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3.3: Water Rates

  • Page ID
    7037
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    Learning Objectives

    • In this section, you will:
    • Differentiate among types of water rates
    • Classify rates according to whether they encourage conservation

    You can look at the ways that water suppliers can organize a volumetric rate structure:

    Type of Rate

    Description

    Benefits

    Drawbacks

    Uniform Rate

    a constant unit price for all volumetric water sales

    Simple and perceived as equitable; easy to implement (not a lot of math!); some revenue stability

    Not much of a conservation signal

    Declining Block Rates

    the unit price for each block of water use is charged at a lower unit rate than the previous block

    High-water users benefit from lower rates than in other structures

    Perceptions of inequity, does not encourage conservation; complicated to design

    Increasing Block Rates

    the unit price for each block of water use is charged at a higher unit rate than the previous block

    Encourages conservation

    Perceptions of inequity; complicated to design

    Seasonal Rates

    the unit price varies by time period (generally a higher price during peak demand months)

    Encourages conservation

    Complicated to design and administer

    The common wisdom is to encourage conservation, you need to make people aware of how much water they use, and increase the price as they use more. In this way, customers get a price signal to be conscious of their water use and are intentional about their water use and conserving.

    You can see in the chart above, two rate types (uniform and declining block rates) do not encourage conservation. They actually could encourage an increase in demand. Why do these rate types exist? A uniform rate exists for one reason: equity (or perceptions of equity). A uniform rate treats the smallest customer and the largest customer exactly the same with the same volumetric rate. A declining block rate exists when the agency wants to increase water use, presumably by commercial and industrial users who would benefit.

    Why not increase rates across the board to increase conservation? Rates are considered governed by Proposition 218 and have to go through a public process that ties the rates to actual costs from the water retailer. In general, Proposition 218 is intended to make sure that additional taxes are brought to the public for a vote. In short, a water retailer cannot charge more than proportional costs of the water per parcel served. This means that the water retailer can’t charge high fees just because it wants to decrease consumption overall.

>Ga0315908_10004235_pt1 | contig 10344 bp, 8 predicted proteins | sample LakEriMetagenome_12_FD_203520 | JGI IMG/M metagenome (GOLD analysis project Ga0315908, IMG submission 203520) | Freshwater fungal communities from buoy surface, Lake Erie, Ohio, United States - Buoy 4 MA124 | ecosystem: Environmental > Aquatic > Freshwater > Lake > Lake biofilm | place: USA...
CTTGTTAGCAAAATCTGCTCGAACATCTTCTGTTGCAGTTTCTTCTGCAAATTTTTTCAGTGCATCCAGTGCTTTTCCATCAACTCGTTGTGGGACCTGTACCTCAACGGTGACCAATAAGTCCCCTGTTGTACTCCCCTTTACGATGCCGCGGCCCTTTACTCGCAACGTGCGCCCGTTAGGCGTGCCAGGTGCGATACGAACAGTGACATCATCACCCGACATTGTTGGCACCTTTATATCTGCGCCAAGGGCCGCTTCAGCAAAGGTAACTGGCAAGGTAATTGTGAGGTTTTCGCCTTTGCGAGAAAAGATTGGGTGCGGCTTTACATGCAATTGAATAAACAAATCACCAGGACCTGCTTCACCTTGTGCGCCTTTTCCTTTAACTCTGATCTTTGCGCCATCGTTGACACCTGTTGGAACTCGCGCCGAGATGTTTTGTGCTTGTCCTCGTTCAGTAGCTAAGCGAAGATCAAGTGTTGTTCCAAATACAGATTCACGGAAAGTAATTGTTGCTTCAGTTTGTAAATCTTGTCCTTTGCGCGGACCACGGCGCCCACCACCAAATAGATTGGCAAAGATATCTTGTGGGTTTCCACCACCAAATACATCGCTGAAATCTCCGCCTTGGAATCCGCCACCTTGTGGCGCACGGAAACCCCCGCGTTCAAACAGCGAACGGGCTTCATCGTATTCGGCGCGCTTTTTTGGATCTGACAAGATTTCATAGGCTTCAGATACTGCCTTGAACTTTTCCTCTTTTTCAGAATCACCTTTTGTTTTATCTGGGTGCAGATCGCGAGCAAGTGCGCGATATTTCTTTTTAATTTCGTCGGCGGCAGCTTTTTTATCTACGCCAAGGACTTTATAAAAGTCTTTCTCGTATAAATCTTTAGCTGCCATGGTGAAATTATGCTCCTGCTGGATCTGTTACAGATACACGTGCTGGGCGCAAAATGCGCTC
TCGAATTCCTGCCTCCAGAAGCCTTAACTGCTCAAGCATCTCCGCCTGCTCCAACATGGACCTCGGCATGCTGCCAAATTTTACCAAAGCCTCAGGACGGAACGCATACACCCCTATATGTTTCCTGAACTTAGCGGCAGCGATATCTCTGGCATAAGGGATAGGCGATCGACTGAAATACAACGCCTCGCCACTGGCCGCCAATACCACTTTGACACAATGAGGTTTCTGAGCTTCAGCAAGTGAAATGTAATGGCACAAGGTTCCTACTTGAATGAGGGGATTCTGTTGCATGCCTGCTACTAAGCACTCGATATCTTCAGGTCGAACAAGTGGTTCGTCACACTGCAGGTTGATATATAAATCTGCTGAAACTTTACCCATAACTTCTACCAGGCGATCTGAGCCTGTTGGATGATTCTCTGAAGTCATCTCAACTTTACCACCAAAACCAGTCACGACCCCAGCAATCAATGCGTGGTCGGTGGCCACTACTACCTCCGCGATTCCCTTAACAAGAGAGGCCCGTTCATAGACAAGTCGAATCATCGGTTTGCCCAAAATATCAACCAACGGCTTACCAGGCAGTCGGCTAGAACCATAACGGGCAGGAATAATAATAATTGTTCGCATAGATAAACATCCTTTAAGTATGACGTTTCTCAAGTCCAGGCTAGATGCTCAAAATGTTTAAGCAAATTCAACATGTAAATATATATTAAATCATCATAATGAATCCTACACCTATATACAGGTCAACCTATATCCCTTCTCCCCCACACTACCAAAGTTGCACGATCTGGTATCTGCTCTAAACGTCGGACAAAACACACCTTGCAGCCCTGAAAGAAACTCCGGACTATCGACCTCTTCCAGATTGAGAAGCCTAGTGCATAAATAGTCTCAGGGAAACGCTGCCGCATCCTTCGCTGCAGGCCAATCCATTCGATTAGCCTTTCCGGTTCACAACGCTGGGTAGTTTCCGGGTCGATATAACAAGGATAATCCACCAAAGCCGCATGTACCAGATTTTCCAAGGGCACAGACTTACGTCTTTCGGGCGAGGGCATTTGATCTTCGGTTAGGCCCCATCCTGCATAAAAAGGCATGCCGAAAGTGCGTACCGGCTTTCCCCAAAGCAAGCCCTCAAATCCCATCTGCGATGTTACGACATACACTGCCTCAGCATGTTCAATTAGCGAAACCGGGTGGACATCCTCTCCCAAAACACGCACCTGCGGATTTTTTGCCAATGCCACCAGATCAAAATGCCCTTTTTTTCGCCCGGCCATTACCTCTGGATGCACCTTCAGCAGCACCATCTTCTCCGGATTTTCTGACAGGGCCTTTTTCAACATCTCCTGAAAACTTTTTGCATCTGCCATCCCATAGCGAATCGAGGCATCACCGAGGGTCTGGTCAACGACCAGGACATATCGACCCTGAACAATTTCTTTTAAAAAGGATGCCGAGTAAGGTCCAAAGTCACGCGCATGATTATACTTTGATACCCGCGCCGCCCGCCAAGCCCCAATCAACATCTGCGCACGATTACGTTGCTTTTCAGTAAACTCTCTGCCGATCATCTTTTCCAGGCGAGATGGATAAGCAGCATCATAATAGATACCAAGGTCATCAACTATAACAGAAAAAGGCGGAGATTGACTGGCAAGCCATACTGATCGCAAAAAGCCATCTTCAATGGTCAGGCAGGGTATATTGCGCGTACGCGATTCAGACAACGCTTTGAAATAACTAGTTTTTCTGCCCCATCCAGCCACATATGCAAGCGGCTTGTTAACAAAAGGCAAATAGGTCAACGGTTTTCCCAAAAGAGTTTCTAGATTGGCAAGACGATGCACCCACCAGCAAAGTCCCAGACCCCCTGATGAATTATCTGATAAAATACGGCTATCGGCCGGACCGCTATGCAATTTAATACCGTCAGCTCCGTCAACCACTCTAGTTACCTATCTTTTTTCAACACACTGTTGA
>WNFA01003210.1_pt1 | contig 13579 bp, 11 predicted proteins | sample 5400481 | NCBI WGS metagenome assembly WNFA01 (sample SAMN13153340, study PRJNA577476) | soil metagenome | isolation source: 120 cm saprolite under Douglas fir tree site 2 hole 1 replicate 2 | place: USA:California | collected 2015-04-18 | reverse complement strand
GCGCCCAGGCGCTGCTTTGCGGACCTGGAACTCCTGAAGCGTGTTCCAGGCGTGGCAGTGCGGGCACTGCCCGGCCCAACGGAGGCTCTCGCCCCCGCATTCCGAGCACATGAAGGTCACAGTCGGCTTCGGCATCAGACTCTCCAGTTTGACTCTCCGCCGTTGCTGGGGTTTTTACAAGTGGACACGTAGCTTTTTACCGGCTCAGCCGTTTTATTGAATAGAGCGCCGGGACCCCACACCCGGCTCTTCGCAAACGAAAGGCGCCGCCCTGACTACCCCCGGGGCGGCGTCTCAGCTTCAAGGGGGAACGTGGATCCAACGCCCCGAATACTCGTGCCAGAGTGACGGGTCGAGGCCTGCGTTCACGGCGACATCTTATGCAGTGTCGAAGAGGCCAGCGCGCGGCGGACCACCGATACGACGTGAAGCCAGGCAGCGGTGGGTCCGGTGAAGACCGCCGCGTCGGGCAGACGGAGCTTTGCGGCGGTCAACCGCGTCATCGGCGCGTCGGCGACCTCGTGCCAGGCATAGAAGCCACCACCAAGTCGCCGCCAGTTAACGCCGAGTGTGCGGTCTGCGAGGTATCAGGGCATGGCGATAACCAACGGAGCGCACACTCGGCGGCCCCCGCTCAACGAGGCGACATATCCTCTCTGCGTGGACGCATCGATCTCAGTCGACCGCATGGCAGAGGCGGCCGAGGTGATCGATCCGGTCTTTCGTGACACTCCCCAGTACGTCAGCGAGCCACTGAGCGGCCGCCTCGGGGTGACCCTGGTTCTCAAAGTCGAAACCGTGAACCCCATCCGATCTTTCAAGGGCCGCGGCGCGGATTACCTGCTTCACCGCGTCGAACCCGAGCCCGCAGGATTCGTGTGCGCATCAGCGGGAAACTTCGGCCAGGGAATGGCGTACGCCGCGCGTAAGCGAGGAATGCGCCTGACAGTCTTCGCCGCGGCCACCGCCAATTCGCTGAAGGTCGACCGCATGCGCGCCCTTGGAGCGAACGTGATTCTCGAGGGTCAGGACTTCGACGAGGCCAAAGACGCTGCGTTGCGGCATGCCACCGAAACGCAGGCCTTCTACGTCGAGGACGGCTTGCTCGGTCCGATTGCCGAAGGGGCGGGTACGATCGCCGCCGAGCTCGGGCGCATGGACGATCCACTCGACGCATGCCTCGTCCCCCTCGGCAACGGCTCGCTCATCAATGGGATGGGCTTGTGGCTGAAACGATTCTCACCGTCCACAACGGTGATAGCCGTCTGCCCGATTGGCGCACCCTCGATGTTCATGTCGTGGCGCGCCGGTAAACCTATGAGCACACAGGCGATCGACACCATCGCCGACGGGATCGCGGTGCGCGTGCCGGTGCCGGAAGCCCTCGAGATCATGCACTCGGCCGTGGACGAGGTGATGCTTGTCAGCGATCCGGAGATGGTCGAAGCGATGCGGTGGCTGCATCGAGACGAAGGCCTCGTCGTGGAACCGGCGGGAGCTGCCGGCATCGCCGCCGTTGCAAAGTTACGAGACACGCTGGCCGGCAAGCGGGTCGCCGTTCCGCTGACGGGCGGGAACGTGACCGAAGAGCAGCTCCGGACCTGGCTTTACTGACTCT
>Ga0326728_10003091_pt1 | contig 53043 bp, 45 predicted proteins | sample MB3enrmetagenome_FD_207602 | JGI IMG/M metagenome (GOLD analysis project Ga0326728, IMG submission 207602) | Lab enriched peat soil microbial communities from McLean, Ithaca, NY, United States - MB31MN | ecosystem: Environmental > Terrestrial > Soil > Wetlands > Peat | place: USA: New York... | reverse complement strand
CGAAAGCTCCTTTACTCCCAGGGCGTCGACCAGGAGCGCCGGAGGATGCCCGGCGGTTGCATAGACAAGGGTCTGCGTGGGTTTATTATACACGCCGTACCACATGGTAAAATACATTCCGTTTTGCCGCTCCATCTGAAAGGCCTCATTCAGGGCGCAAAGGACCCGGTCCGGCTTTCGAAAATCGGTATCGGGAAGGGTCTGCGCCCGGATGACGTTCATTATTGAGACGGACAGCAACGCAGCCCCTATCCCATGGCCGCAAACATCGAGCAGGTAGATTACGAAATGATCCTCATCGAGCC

In the case of Capistrano Taxpayers Association v. City of San Juan Capistrano, the trial court decided that the City of San Juan Capistrano had not provided enough justification for their costs for the higher tiers. This has been interpreted by some as making tiered rates illegal, but this isn’t really the case. Rate calculations need to be able to be justified by the cost of service. If it is costing a significant amount more to purchase an additional source of expensive supply because of high water users, these costs can be passed on to the high water users. But you can’t simply charge high water users more because you want to decrease their consumption.

    Misconception Alert!

    Many people disregard the fixed charge on their bills and focus on the volumetric charges. While the volumetric charges are a measure of how much water is used, they may not actually be the bulk of the cost. Much of the cost may be in the fixed charge. There is just very little you can do about the fixed charge.

    Try It!

    1. Check out your water bill. How are you billed? Is there a fixed and volumetric rate? What type of rate is the volumetric rate?
    2. What types of rates will encourage conservation? Why?

    Glossary

    • Declining block rates—The unit price for each block of water is charged at a lower unit rate than the previous block
    • Increasing block rates—The unit price for each block for water use is charged at a higher unit rate than the previous block
    • Proposition 218—The legislation that governs the public process for rate setting. In general, Proposition 218 is intended to make sure that additional taxes are brought to the public for a vote.
    • Seasonal rates—The unit price varies by time period, generally with a higher price during peak demand months
    • Uniform rates—A constant unit price for all volumetric water sales

    3.3: Water Rates is shared under a CC BY license and was authored, remixed, and/or curated by Stephanie Anagnoson.

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